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Sunday, June 16, 2024

US Experts: AI Giants Not Adequately Protecting Secrets

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In Short:

Google and OpenAI express concerns to NTIA about increased attempts to disrupt, degrade, deceive, and steal AI models. Both companies emphasize security measures and the need for a mix of open and closed models. RAND CEO warns of China’s AI theft tactics, with the US limiting access to computer chips. China denies accusations of theft, while a Chinese national faces US charges for allegedly stealing AI chip secrets from Google.


Google and OpenAI’s Approach to AI Model Security

In response to the NTIA, Google highlighted the potential threats to its models and emphasized the protection provided by its team of expert engineers and researchers. They are working on a framework involving an expert committee to govern access to models.

Similarly, OpenAI stressed the need for both open and closed models based on circumstances. They recently formed a security committee and discussed the security measures in place for their AI technologies, hoping to set an example for other labs.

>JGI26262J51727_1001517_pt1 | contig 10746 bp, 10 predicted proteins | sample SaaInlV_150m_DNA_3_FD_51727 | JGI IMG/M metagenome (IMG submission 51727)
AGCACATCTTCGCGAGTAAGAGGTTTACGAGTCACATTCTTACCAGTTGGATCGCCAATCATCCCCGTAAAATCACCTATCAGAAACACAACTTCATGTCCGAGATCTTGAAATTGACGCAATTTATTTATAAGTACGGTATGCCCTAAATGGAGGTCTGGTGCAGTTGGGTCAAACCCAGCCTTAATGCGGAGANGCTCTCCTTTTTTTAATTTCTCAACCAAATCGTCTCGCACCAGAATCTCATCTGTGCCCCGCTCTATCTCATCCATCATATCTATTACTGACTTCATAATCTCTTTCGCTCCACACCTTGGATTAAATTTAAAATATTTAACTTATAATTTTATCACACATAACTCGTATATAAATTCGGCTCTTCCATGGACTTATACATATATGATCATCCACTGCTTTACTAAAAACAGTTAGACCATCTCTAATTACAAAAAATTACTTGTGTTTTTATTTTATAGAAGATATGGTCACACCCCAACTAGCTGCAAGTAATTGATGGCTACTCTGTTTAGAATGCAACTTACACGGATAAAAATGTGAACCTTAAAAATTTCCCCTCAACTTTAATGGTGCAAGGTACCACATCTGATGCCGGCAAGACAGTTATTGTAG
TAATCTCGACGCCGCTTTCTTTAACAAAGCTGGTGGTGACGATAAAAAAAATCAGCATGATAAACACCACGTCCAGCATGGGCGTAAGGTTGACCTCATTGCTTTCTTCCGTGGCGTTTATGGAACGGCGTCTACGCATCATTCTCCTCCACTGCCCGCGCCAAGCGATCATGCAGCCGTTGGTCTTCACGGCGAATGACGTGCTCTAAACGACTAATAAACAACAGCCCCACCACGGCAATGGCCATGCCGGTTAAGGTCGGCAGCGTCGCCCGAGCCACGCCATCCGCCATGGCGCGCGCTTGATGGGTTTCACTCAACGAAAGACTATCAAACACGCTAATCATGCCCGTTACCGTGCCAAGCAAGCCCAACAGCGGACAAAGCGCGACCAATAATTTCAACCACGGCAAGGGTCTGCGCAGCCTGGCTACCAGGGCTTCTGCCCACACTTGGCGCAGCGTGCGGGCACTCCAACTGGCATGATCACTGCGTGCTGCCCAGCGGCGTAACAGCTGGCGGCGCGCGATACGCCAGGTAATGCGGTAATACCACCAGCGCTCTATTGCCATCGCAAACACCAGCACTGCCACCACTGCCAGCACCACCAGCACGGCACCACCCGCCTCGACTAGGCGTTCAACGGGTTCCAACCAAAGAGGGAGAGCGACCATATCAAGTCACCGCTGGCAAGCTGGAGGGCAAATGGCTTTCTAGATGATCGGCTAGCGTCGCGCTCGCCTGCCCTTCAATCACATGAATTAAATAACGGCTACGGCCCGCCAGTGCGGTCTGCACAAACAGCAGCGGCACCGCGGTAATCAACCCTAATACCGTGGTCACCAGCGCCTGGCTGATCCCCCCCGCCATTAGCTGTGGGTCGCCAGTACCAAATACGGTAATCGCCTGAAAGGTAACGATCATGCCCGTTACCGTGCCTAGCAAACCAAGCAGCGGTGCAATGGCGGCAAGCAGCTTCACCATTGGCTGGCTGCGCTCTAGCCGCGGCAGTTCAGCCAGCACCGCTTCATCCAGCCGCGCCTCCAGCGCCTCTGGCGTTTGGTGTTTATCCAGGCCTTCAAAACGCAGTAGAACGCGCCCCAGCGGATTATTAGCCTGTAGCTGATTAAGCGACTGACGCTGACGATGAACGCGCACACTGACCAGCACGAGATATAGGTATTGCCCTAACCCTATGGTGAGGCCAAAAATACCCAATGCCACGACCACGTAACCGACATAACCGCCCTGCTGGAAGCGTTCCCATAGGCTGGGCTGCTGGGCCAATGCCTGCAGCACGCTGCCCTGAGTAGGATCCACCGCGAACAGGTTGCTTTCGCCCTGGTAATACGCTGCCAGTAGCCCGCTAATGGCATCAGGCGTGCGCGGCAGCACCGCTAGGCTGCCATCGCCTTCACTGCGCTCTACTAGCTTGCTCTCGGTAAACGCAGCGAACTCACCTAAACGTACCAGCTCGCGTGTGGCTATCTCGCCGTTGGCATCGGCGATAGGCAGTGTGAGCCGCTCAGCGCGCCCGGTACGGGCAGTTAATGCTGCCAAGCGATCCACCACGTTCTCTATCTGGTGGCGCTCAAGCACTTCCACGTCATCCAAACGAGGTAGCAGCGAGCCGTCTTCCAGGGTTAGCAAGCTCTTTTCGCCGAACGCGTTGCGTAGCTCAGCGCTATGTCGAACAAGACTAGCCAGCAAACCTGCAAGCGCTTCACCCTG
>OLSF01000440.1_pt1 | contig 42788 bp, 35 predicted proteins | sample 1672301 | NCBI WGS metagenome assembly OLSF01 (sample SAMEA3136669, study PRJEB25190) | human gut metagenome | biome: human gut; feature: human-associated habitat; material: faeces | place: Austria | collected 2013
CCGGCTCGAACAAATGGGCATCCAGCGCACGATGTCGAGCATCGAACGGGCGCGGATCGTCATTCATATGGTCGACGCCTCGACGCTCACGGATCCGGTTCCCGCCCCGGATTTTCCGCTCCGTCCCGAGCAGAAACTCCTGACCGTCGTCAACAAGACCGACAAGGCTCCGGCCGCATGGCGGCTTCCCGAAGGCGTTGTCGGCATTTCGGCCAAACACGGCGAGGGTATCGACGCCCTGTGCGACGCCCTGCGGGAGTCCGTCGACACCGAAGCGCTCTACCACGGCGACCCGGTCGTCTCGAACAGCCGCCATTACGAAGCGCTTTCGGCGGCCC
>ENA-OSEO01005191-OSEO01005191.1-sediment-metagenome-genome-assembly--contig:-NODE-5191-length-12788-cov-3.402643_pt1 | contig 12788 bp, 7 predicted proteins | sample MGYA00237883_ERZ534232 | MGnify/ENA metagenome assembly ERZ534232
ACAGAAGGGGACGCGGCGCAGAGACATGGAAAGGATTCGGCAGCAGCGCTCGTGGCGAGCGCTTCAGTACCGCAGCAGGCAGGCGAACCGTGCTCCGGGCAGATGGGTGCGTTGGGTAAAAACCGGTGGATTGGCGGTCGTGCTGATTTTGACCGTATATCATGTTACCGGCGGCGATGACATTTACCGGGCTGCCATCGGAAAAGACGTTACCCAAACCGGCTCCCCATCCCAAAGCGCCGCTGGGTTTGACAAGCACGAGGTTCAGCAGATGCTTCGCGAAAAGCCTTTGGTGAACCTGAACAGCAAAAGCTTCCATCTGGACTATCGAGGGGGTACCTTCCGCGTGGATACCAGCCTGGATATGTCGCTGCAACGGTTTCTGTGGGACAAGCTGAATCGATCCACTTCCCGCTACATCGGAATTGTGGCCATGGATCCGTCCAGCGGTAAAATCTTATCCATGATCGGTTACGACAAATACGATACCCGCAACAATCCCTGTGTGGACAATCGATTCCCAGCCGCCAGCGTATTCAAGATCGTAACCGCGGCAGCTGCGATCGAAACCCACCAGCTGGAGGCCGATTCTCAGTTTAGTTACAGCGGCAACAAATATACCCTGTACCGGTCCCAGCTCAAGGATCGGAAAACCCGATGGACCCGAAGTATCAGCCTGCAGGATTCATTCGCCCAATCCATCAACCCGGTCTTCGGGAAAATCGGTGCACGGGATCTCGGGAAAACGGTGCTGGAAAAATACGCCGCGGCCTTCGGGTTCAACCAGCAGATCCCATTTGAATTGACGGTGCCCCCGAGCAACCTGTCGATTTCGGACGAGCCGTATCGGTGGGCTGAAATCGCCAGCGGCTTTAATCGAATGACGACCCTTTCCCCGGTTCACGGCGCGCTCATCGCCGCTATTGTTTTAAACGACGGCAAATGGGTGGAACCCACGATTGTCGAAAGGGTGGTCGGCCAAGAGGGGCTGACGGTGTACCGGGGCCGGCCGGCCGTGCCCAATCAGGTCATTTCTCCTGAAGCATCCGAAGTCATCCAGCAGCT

Concerns about Security Gaps

RAND CEO, Jason Matheny, raised concerns about security gaps, mentioning the impact of export controls on Chinese developers. He suggested that restrictions on computer chip access have led to an increased risk of AI software theft.

Matheny highlighted the financial motives behind cyberattacks targeting valuable AI model weights and emphasized the need for increased national investment in cybersecurity.

China’s response to theft allegations has been to dismiss them as baseless accusations by Western officials.

Google’s Security Incident

Google alerted law enforcement about an incident involving the alleged theft of AI chip secrets for China. Court proceedings revealed the challenges Google faced in detecting the theft by an employee, Linwei Ding, who has denied the charges.

Ding, also known as Leon, reportedly transferred confidential information to his personal account over a year, using tactics to evade detection. The employee was in communication with a Chinese AI startup CEO and had plans to establish his own company, leading to potential legal consequences.

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